NBC’s High School Drama Features First Gay Teen Kiss, Plans for Abortion

April 18th, 2018 1:38 PM

Note: Due to technical issues, some scenes were not fully recorded and may not match the transcripts completely.

They’re on a roll and they can’t be stopped! NBC’s ultra-liberal high school drama Rise is in its sixth week and they aren't showing any signs of slowing down their obvious leftist agenda.

Tuesday’s episode, “Bring Me Stanton,” brought us the fall of Catholic student Simon (Ted Sutherland) to temptation as he shares a kiss with male student Jeremy, quickly followed by Simon proposing sex to fellow student Annabelle (Shannon Purser) in an attempt to deny his attraction to Jeremy (Sean Grandillo). And for good measure, we were introduced to a new storyline where Sasha (Erin Commor) is facing a teen pregnancy and being hindered by her state’s parental consent law from getting an abortion without her father’s approval.

We’ve seen the gay plot point between Simon and Jeremy building since the first episode, but it was still shocking to see it play out, nonetheless. Only about seven minutes into Tuesday’s episode, Simon temporarily gives in to his attraction to Jeremy and the two kiss passionately for 8 seconds in the high school parking lot as the music swells. It’s definitely the first time I’ve ever seen such an explicit kiss between two homosexual minors on network television, but apparently it's happened a few times before on Fox and ABC.



Jeremy: Hey, Simon, wait up.

Simon: Look, I gotta go.

Jeremy: Yeah, I know, but, am I crazy? I mean tell me if I’m crazy, but I thought you and I had something.

Simon: I don’t know what you’re talking about.

Jeremy: Are you sure? I mean it’s fine if we don’t. We can be friends.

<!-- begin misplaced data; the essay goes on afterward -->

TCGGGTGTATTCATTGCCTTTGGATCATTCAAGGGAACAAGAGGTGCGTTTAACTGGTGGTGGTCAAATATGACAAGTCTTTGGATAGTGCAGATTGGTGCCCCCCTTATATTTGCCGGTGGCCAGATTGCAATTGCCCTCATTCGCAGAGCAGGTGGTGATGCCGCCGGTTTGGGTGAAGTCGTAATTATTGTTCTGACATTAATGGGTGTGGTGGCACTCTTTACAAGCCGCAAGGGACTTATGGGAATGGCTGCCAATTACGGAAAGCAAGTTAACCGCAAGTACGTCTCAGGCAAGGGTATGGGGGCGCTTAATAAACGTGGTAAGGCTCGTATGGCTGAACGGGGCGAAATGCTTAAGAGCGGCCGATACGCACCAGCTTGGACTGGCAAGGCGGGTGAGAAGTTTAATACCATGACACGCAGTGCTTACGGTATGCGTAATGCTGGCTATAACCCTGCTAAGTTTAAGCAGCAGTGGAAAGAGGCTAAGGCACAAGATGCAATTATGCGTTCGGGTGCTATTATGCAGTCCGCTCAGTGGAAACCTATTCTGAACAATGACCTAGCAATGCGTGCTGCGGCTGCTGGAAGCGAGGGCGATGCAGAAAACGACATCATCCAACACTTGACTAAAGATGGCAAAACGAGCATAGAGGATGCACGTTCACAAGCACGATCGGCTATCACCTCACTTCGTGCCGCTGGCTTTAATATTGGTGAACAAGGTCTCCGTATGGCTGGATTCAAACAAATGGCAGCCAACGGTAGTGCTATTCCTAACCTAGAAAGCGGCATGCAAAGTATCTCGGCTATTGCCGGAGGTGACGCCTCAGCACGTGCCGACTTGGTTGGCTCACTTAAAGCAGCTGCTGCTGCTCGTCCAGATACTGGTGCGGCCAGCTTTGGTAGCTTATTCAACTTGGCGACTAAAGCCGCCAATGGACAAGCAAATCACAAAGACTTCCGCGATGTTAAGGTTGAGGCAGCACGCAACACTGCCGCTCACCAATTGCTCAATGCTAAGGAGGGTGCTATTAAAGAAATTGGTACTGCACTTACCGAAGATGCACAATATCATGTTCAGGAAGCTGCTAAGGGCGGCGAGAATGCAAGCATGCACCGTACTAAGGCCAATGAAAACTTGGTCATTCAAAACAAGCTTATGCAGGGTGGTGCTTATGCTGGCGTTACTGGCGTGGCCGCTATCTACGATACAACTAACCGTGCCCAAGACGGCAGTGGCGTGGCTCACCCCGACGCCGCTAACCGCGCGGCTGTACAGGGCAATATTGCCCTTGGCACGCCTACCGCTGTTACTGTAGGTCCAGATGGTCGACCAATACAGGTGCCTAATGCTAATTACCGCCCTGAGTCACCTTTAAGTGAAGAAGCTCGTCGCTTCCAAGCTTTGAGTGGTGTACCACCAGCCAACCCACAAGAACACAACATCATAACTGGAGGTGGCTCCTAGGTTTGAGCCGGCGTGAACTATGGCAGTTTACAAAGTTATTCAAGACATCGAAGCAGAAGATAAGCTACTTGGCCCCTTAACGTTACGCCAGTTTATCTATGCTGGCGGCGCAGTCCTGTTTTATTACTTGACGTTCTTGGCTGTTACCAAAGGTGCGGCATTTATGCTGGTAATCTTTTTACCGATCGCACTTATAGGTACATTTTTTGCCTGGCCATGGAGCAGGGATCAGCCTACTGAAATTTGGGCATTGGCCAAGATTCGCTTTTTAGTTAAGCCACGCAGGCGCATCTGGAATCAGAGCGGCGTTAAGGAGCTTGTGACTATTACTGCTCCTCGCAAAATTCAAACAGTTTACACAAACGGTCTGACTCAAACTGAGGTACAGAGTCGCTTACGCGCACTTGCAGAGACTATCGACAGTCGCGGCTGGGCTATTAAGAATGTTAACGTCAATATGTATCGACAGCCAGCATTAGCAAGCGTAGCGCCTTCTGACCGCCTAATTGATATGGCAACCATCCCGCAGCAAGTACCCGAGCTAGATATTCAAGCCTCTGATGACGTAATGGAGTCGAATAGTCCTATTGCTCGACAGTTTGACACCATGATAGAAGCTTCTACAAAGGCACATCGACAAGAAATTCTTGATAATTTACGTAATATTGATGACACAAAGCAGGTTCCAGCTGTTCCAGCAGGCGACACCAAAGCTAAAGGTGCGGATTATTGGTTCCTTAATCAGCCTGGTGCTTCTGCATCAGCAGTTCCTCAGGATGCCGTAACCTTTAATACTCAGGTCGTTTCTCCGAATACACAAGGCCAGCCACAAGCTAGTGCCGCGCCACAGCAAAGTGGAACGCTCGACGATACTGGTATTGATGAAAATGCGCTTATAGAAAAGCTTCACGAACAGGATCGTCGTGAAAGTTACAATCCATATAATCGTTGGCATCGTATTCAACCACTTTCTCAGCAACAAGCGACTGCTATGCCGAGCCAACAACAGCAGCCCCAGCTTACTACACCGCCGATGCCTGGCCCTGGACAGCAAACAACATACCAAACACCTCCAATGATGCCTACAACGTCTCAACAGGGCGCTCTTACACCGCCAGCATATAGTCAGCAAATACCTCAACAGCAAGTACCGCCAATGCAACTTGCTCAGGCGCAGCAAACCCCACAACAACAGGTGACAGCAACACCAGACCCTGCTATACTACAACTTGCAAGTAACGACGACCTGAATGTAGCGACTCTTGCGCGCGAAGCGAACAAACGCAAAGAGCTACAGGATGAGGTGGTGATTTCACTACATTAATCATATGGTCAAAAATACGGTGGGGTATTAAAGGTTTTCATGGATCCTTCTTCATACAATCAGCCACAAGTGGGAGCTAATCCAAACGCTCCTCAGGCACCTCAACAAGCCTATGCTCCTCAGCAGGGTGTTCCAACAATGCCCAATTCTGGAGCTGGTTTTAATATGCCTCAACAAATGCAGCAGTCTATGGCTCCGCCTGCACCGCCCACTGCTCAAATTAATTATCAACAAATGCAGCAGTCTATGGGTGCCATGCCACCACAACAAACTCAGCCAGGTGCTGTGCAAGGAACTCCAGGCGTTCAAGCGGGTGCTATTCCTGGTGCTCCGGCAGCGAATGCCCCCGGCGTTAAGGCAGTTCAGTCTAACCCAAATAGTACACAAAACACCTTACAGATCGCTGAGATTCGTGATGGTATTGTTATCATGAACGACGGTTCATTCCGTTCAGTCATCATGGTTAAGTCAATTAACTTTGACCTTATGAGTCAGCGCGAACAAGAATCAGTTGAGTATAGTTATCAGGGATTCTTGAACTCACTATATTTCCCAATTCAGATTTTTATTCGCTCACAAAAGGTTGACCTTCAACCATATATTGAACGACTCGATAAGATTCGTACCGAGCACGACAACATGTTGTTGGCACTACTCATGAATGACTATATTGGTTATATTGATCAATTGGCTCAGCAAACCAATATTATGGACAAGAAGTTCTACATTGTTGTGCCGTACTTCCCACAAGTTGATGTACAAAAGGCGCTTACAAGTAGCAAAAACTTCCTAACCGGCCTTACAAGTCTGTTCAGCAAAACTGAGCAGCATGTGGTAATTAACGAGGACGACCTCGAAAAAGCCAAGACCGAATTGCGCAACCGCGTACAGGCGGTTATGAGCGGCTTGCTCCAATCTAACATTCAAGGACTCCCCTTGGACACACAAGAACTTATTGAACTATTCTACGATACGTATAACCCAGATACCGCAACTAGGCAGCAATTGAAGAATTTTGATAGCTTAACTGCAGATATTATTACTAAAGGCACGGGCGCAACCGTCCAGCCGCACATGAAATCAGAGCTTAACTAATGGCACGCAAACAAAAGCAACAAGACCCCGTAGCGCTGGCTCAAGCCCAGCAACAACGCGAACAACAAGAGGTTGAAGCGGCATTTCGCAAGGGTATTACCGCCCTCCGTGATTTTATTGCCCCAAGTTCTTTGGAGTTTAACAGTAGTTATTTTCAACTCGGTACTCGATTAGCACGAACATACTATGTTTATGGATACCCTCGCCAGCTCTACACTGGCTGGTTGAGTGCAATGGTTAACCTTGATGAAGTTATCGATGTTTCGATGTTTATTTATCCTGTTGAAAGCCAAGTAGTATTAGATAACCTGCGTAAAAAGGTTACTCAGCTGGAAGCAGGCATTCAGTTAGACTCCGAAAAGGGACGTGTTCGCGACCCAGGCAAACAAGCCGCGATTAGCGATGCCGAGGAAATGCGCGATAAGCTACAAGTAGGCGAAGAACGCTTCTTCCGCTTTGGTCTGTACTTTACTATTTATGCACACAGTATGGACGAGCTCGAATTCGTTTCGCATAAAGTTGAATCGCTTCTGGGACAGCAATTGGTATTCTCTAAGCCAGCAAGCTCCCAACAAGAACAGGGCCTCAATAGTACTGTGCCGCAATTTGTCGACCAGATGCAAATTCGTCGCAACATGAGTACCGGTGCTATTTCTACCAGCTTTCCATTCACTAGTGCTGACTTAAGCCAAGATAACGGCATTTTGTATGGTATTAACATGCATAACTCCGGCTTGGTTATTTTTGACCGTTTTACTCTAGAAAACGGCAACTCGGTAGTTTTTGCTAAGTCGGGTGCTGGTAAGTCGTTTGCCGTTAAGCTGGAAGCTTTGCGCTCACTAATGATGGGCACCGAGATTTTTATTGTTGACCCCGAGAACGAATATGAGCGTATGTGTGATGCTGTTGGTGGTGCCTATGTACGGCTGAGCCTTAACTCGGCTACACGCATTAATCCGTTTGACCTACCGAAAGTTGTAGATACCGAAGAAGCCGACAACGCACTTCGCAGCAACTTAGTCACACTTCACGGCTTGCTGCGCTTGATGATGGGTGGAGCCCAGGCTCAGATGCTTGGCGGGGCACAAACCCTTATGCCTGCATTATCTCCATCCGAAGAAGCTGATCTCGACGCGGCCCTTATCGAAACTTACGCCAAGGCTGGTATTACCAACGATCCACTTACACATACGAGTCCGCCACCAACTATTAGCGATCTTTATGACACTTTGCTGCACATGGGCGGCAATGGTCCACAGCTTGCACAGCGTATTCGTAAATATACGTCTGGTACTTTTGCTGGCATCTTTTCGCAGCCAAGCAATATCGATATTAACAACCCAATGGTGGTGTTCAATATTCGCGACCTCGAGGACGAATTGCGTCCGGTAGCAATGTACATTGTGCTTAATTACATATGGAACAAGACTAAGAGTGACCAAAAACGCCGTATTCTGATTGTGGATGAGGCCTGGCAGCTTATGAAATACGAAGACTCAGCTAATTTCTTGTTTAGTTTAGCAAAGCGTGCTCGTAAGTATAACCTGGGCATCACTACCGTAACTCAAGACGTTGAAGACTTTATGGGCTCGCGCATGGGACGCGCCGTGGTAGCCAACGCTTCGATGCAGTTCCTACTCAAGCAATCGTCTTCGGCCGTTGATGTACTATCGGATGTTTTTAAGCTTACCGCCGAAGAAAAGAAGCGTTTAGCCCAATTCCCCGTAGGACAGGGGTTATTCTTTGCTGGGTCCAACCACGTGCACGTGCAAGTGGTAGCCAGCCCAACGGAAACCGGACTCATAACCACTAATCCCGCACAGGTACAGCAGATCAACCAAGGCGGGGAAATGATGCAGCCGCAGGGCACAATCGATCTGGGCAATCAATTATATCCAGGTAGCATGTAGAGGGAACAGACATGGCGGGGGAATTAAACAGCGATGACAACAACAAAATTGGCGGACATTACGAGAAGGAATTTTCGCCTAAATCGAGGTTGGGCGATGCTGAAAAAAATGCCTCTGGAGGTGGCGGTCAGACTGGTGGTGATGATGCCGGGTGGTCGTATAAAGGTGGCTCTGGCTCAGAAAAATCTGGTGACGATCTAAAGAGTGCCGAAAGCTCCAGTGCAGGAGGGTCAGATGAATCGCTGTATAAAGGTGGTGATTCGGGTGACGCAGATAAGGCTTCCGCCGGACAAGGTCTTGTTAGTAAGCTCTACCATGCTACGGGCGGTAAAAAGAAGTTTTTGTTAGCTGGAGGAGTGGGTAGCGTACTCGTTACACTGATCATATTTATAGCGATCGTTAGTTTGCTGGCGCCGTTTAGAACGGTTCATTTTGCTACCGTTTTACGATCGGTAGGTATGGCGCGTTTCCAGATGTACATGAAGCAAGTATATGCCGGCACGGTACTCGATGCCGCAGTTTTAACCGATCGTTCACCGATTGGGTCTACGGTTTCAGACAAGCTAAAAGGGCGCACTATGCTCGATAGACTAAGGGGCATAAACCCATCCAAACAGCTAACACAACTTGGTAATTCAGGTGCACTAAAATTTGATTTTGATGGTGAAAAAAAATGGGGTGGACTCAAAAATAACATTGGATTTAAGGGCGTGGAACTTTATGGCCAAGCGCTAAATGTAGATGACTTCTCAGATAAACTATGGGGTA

Simon: Yeah, we’re friends. What else would we be? But right now, you’re acting kinda creepy.

Jeremy: Okay. Good night, Simon.

Simon: That’s not what I…it’s just lately, you…you’ve been…you’re trying to get me to run lines with you and hang out with you and talk to you and I can’t. You know, I--I just can't.

Jeremy: Look, this is hard for me, too. Okay, it's not like I do this…

Simon: I don't know what you want.

Jeremy: I want you to be honest. Do you feel something when you're with me? Do you feel this right now?


Simon: I have to go.

Simon then seeks out the girl he’s been seeing off and on to cover up his feelings for Jeremy. But here’s where the writers sacrifice character believability.

Simon approaches Annabelle and tells her he wants to take their relationship to “the next level.” But instead of saying he wants to make their relationship official as she suggests, he tells her he means physically. And instead of being shocked or offended for being objectified by a guy who she just started dating and who isn’t even interested in being her boyfriend, she’s all for it.

Remember, this is Simon who, in episode one, didn’t want to play a gay character in the school’s controversial play “Spring Awakening” because he wanted to honor his Catholic faith. So, it’s a bit of a stretch to believe that he would seek out premarital sex with a girl he’s not really interested in to cover up his feelings for Jeremy, trading one sin for another.